It’s no wonder FDR fell in love with Campobello island. The grounds that surround the 34-room, family cottage are lush and green, and the well-manicured gardens are bursting with flowers. MP couldn’t get over the size of the Dahlias that were in bloom.


Inside the house, we were invited to take a self-guided tour. There are docents in each room to share facts about the Roosevelt family and their home. The kids were also challenged with a scavenger hunt that had them searching for everything from tennis rackets to model airplanes. What is amazing about the cottage is that most everything in it, down to the furniture, is just as it was since 1920.


After our tour, we followed a wooded pathway to the pier below the cottage, where we could spot Deer Island across the way. MP would have loved to take the ferry to the island – next visit!




Our tea time wasn’t until 2:00 p.m., so our group returned to the campground for a big lunch and a little rest. After lunch, we decided to explore Liberty Point with the kids, where there are views of Grand Manan Island and Sugar Loaf Rock. The kids and DP climbed big rocks along the seaside, while MP, who is nervous nellie, shouted, “Be careful!” from the sidelines.




All the climbing made everyone look forward to spending some downtime at tea. We returned to the Visitor’s Center and walked to Hubbard Cottage — another stunning, seaside home located on the park grounds. We were invited into a bright and cozy dining room. The tables were set with generous plates of homemade ginger snap cookies and floral tea cups. The two ladies who led the talk were also our servers. While one spoke about Eleanor’s life and times, the other poured cups of tea. The women were good-natured and laughed at their own slip-ups now and then. “I’m sorry,” one speaker said, “I keep saying okay between sentences.” Their honest delivery made them all the more endearing. The kids even felt comfortable approaching them after the talk to ask more questions about Eleanor. The ladies gave each child a card with a quote we’ll return to again and again:

Surely in the light of history, it is far more intelligent to hope rather than to fear, to try rather than not to try.
For one thing we know beyond all doubt: Nothing has ever been achieved by the person who says,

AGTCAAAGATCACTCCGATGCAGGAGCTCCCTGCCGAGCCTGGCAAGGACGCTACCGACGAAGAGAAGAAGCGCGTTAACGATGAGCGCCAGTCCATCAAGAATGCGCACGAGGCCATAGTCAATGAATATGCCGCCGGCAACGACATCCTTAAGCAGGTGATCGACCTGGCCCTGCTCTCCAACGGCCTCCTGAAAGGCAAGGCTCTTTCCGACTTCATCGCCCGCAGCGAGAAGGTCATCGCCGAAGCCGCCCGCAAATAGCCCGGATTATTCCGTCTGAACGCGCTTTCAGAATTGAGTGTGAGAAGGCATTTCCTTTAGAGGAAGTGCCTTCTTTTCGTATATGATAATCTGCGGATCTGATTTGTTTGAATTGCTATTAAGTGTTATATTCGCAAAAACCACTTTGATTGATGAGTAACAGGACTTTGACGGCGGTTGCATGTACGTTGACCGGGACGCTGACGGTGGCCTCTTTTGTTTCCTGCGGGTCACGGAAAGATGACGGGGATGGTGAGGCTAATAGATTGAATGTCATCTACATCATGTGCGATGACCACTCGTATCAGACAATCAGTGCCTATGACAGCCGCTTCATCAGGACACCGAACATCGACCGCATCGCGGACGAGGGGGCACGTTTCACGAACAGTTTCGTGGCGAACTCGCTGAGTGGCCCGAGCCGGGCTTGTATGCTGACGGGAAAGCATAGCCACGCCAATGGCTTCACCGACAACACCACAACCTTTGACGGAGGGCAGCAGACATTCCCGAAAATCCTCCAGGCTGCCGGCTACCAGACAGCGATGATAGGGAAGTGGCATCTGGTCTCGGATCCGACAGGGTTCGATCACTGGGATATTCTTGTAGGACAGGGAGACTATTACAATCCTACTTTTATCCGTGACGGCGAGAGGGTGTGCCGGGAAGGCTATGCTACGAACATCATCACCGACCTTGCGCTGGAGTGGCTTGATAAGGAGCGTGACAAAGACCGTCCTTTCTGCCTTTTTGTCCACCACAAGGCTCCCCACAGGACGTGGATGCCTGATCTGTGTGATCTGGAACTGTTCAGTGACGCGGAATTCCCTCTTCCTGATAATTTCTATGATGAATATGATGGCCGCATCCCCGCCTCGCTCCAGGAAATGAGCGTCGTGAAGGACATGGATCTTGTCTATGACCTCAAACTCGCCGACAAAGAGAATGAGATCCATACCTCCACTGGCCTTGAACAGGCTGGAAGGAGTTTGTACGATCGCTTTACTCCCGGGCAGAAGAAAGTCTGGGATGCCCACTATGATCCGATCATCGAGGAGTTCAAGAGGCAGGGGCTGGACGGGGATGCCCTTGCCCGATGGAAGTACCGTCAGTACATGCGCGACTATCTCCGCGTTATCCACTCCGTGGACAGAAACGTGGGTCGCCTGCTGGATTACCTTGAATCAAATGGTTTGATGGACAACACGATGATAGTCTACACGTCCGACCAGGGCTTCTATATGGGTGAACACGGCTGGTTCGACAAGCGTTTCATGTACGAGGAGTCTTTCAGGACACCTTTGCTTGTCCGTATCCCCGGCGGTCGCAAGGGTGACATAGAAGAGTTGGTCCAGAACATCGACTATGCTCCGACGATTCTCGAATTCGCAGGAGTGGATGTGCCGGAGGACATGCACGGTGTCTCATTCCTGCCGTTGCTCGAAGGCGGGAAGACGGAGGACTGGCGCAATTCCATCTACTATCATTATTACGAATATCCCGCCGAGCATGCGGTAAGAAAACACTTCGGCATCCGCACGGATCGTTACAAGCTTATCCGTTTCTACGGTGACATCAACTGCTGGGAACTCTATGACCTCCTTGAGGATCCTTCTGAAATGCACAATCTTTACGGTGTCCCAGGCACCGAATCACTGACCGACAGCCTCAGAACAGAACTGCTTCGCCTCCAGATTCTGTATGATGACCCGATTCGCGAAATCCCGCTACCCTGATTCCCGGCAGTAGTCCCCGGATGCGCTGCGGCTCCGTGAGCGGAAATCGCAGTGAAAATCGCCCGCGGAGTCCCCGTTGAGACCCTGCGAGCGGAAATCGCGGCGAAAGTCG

‘It can’t be done.'” – Eleanor Roosevelt



We couldn’t have asked for a better learning experience. We learned that Eleanor was a true humanitarian — she spoke on behalf of the poor, worked towards Civil Rights, advocated for women in the workplace, and after her husband’s death, she became an integral part of United Nations.

After tea, the kids spent a lot of time talking with our hosts.

After tea, the kids spent a lot of time talking with our hosts.

As our day began to wind down, we returned to camp for another big dinner followed by blueberry pie for dessert. Another family invited all of the kids at the campground to watch “Home” on a portable outdoor screen nearby. Our kids were delighted by the invitation, and the adults were glad to have a some kid-free time by the fire. When we left our site to check on the kids, we found they were huddled together, munching on popcorn and having a wonderful time.

Our stay at Campobello Island was short, but we will return again to explore more of the trails and sites throughout the park. The weather was near perfect on our departure day, so we decided to spend some time in Lubec and Quoddy Head State Park with friends who have a summer home in the area. Much like FDR’s feelings for Campobello, MP fell hard for this rugged but beautiful coastal town. She’ll share more in a future post but for now, goodbye sweet summer. We’re going to miss you.

On the way to Quoddy Head State Park.

On the way to Quoddy Head State Park.